4. make sure the network connections between nodes is fast

did you try to run the cluster on a single machine?

thanks for sharing btw, very inspiring and interesting


Thanks for the suggestion. I had some time late a night today, so I tried changing it in the endpoint. I feel like this isn’t the right place to do the config, I will investigate tomorrow: https://github.com/praveenperera/bare_channel/commit/b6e537e41778ce130451f9438f485cf4ce64c365.

So far no effect.

I did also notice that the first plateau always seems to happen at 60 seconds. I changed the Tsung arrival rate to 1000/sec (down from 3000/sec). And the first plateau again happened at 60 seconds but this time with only about ~12,000 connected. And it levels off around ~17,500 after 150 seconds.

Really makes me wonder if the problem is with the tsung configuration and not phoenix itself.

You’re right, Endpoint doesn’t take transport_options, so that doesn’t do anything. It’s a config option for cowboy, so it’s passed as part of http.

Here are the docs for Endpoint


and here are the docs for Plug.Cowboy


As you can see from the second doc page, the default limit to max_connections is set to 16_384.

Ranch docs say I could also set it to :infinity. Are there any weird side effects if I do so or choose a higher number than the default, e.g. 30_000?

:infinity sounds like an invitation for ddos, but I doubt setting it a higher number to cause any issues if your system can handle the load.

Good point. My use case is not related to websockets but as I understand, this setting is for all requests. My project needs to handle several thousand mobile apps that send updates on a regular basis so I am trying to prepare it as good as possible and it seems like it’s a good idea to increase this setting ahead of time.

Oops that was a dumb late night mistake, I fixed it this morning: https://github.com/praveenperera/bare_channel/commit/6152884c8c59e01849f1eef242f03a53891ab133

config :bare_channel, BareChannelWeb.Endpoint,
  http: transport_options: [max_connections: 1_048_576, num_acceptors: 1000],
iex(1)> Application.get_env(:bare_channel, BareChannelWeb.Endpoint)
  render_errors: [view: BareChannelWeb.ErrorView, accepts: ["json"]],
  pubsub: [name: BareChannel.PubSub, adapter: Phoenix.PubSub.PG2],
  url: [host: "example.com", port: 80],
  check_origin: false,
  cache_static_manifest: "priv/static/cache_manifest.json",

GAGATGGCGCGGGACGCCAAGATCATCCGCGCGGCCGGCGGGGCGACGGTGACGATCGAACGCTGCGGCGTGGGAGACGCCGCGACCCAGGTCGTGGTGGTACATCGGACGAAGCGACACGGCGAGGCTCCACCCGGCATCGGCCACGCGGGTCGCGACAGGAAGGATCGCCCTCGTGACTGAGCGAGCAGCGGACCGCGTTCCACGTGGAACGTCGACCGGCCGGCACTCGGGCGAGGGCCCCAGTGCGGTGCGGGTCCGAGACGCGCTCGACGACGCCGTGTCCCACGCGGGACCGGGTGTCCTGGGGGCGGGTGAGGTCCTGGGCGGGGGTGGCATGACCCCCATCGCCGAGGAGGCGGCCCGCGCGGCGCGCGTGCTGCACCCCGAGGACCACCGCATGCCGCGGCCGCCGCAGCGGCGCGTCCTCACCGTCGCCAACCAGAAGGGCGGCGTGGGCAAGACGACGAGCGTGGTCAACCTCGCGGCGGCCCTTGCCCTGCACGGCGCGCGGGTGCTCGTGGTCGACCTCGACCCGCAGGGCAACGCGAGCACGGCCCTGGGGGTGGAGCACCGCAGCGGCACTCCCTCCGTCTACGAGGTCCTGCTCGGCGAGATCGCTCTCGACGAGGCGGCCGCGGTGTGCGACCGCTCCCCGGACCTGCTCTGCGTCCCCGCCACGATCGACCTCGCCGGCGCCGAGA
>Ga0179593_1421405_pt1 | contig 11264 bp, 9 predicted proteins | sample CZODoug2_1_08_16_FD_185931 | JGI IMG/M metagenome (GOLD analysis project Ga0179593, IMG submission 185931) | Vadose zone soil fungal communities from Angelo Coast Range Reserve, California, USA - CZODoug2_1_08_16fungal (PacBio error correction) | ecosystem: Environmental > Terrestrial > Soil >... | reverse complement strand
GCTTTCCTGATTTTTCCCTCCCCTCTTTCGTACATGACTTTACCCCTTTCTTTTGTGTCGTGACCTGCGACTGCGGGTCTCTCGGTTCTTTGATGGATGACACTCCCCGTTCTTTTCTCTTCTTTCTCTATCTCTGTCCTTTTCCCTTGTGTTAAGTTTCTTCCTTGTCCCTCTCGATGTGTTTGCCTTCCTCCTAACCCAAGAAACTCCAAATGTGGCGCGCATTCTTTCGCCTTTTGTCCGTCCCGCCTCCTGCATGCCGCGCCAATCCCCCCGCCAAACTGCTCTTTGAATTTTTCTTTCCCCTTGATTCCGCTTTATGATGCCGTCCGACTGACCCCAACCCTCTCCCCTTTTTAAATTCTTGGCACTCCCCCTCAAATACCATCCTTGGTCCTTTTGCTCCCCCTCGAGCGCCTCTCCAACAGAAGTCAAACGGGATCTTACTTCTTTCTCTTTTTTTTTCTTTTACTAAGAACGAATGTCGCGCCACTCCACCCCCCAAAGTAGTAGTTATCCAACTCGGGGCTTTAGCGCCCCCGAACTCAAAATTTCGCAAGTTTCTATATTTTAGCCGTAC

http: [
    {:port, 9962},
    {:transport_options, [max_connections: 1048576, num_acceptors: 1000]}
  secret_key_base: "4+x4ETzHP43Kwt0HKS7X6md8kSKqvBLYxKLsp3QltmJwMkfFd3mRKl60Ay9KQgiPu8TGR23Nl3UG00ANM7ZxM3BWtugdiXHnifHmcysezKENcMHM73Jc1FOVapyE/iga3qyT1Q7PwH+YH"

But same result, there is a plateau at 60 seconds. I’m assuming this option has no effect on websockets?

First picture is with an arrival rate of 1000. Second one is with an arrival rate of 2000.

60-sec plateau seems quite strange. What happens if you increase the arrival rate to 10x? Also, you have 5 testing servers and connections is also around 10k * server_count.

Could you try to set up another completely separate set of testing servers and start stress testing at the same time on both sets of servers? This should eliminate Tsung from bottleneck suspects.

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60 seconds is often FIN_WAIT, and if you only had one node running Tsung I would say “aha! you’re running into port exhaustion”, but you have 5 nodes, so unless all 5 Tsung nodes somehow come at your target server through the same gateway, in other words a single IP, that’s not it. But this 60 second thing seems too consistent to be coincidence, so I’d look into that, even if it’s not clear how it could the problem.

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would think 60 seconds is the default timeout for Phoenix Channels (or rather the socket https://github.com/phoenixframework/phoenix/blob/master/lib/phoenix/transports/websocket.ex#L9) … since you are not sending heartbeats, the channels will close down - pretty much at the same rate as new ones are added - thus the flatline…

see https://gist.githubusercontent.com/Gazler/53b842764f778fe57757/raw/9509c3d980f13bbb739f4ae117dc84ef1d721076/phoenix.xml which might help (it sends the heartbeats…)- though I’m searching for a more recent config.